Session Type: ACR Poster Session C
Session Time: 9:00AM-11:00AM
Hip osteoarthritis (OA) is a major public health concern. It is associated with hip pain, functional decline and possibly increased cardiovascular mortality. The determinants of hip OA, however, are not as well understood as those of other OA sites, such as the knee. Therefore, we sought whether hip geometry, bone mineral density and microarchitecture were associated with hip OA.
We have studied 1537 post-menopausal women from the QUALYOR prospective cohort. At baseline, we measured areal BMD by DXA at the lumbar spine and the hip, volumetric BMD and geometry by hip quantitative computerized tomography (QCT) scan using the Bone Investigational Toolkit (BIT) software, and microarchitecture at the distal radius and tibia by high resolution peripheral quantitative tomography (HRpQCT).We built a hip OA score (CT OA score) with images from the hip CT, based on the depiction of the four major signs of osteoarthritis: increased density of the subchondral bone, joint space narrowing, osteophytes and subchondral cysts. The severity of each of these four signs was graded as absent, light, moderate or severe (semi-quantitative score ranging from 0 to 3 for each sign thus 0 to 12 in total). Women with and without hip OA were compared by way of analysis of variance and multivariable modeling.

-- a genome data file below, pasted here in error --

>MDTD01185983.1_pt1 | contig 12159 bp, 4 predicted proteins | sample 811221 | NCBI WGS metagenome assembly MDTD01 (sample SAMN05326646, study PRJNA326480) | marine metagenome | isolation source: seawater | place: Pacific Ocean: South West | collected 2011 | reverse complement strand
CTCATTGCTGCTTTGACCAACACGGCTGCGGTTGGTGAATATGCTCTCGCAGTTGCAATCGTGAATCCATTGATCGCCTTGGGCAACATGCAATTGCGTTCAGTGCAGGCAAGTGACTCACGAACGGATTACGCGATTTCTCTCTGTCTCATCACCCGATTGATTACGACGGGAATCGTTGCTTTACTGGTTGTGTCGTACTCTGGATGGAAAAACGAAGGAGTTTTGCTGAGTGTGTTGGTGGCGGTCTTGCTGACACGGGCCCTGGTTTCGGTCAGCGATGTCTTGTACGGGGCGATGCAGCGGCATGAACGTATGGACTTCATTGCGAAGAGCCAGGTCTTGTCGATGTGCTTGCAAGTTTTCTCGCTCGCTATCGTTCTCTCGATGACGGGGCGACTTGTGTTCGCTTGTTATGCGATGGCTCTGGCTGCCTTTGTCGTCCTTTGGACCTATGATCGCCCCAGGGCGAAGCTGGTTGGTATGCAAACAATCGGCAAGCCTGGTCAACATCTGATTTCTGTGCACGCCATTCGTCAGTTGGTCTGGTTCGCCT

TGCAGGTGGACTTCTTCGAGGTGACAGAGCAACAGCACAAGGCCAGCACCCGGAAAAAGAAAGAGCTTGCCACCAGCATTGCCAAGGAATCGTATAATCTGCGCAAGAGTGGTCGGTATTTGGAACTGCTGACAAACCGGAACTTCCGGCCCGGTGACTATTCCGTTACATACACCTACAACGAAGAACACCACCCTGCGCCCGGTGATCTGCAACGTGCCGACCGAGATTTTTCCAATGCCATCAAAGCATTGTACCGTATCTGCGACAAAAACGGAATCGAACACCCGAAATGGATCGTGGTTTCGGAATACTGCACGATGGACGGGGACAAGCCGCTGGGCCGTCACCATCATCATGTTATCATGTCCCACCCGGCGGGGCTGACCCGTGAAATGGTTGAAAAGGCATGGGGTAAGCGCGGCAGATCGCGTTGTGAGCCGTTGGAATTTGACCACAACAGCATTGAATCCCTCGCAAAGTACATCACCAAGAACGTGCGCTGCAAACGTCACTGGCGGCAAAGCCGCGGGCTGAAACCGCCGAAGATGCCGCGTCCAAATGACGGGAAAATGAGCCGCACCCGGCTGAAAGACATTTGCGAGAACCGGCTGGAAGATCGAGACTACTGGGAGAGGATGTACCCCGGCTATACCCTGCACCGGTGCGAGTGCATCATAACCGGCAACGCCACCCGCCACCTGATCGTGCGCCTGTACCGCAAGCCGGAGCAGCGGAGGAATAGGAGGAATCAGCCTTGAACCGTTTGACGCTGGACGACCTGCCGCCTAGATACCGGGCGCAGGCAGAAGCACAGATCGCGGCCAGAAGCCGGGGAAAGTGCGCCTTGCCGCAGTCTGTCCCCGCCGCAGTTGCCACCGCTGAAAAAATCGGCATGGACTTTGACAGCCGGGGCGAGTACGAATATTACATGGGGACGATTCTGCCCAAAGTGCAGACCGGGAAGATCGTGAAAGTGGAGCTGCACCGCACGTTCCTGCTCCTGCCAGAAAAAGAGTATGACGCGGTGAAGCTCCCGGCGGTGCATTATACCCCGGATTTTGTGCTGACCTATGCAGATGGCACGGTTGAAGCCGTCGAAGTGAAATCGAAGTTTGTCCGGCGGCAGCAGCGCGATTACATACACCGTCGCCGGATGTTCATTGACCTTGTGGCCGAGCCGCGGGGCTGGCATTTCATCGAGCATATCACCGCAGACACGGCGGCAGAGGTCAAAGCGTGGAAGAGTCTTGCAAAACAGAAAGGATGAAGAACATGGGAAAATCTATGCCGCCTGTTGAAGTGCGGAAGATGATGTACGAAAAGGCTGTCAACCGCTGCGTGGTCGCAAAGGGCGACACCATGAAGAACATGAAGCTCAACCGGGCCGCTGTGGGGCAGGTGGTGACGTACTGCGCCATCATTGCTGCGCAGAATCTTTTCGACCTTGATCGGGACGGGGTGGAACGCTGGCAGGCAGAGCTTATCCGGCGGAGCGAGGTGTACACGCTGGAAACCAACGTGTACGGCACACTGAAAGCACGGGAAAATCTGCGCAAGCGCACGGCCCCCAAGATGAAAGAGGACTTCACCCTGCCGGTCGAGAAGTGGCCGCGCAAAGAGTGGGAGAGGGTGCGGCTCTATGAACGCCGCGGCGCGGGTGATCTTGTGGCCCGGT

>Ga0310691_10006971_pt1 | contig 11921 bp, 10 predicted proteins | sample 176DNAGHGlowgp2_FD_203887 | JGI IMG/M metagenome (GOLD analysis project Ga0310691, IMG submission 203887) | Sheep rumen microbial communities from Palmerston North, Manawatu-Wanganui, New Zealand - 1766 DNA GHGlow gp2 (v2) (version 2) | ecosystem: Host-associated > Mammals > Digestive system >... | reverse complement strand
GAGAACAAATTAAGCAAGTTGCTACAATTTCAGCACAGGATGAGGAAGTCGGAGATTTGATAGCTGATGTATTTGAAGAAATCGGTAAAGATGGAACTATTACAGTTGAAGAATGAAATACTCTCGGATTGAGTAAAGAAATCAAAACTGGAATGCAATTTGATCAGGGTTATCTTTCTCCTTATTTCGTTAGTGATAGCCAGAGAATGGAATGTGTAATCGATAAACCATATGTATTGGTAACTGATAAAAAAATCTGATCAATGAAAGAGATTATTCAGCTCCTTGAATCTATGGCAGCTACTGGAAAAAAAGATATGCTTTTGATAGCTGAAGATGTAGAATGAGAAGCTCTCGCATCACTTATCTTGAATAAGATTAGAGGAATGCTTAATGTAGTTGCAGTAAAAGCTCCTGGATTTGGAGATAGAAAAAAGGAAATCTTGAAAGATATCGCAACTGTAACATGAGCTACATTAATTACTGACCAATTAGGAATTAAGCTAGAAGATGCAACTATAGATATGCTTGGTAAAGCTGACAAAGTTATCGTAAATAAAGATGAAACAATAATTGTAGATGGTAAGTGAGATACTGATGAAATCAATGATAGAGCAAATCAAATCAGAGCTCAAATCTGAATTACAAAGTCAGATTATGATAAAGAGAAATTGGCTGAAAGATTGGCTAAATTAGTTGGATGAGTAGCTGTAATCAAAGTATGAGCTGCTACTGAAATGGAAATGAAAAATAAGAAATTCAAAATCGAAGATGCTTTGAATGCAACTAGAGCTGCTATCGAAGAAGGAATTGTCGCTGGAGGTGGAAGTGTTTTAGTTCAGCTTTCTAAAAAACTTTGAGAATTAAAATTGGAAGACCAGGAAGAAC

The mean age was 65.9 and the man body mass index was 24.6. Among these 1537 women, 670 had a OA score of 0, 710 between 1 and 4 (mild OA) and 157 greater than 4 (severe OA). Women with severe osteoarthritis had significantly higher areal BMD at the lumbar spine (0.866 vs 0.875, p <0.05) and the femoral neck (0.656 vs 0.671, p <0.005); significantly higher area (30.74 vs 31.95, p <0.001) and volume (85.58 vs 89.90, p <0.001) of the hip and lower trabecular hip BMD (128.1 vs 123, p<0.001 ). Cortical hip BMD did not differ between women with and without hip OA (964.5 vs 969, p =0.45). The BIT analysis showed higher parameters of bone resistance (CSA with 8.36 vs 8.91, CSMI with 5.68 vs 6.51 and Z polar with 7.66 vs 8.4, p <0.001) at the OA femoral neck, more important trochanter, femoral and global width and hip axis length, and a significantly lower cortical thickness. In multivariable analysis, parameters most strongly related to severe OA were the trabecular and cortical volumes of the femoral neck, in the dominant and non-dominant hip. No difference was observed in peripheral bone microarchitecture between hip OA patients and non OA individuals.
Women with hip OA have a bigger femoral neck, suggesting a sizeable role of bone geometry in the pathophysiology of hip OA.
To cite this abstract in AMA style:Grapinet J, Pialat JB, Proriol M, Szulc P, Lespessailles E, Chapurlat R. Association of Hip Bone Geometry and Volumetric Density with Hip Osteoarthritis [abstract]. Arthritis Rheumatol. 2017; 69 (suppl 10). https://acrabstracts.org/abstract/association-of-hip-bone-geometry-and-volumetric-density-with-hip-osteoarthritis/. Accessed September 24, 2023.
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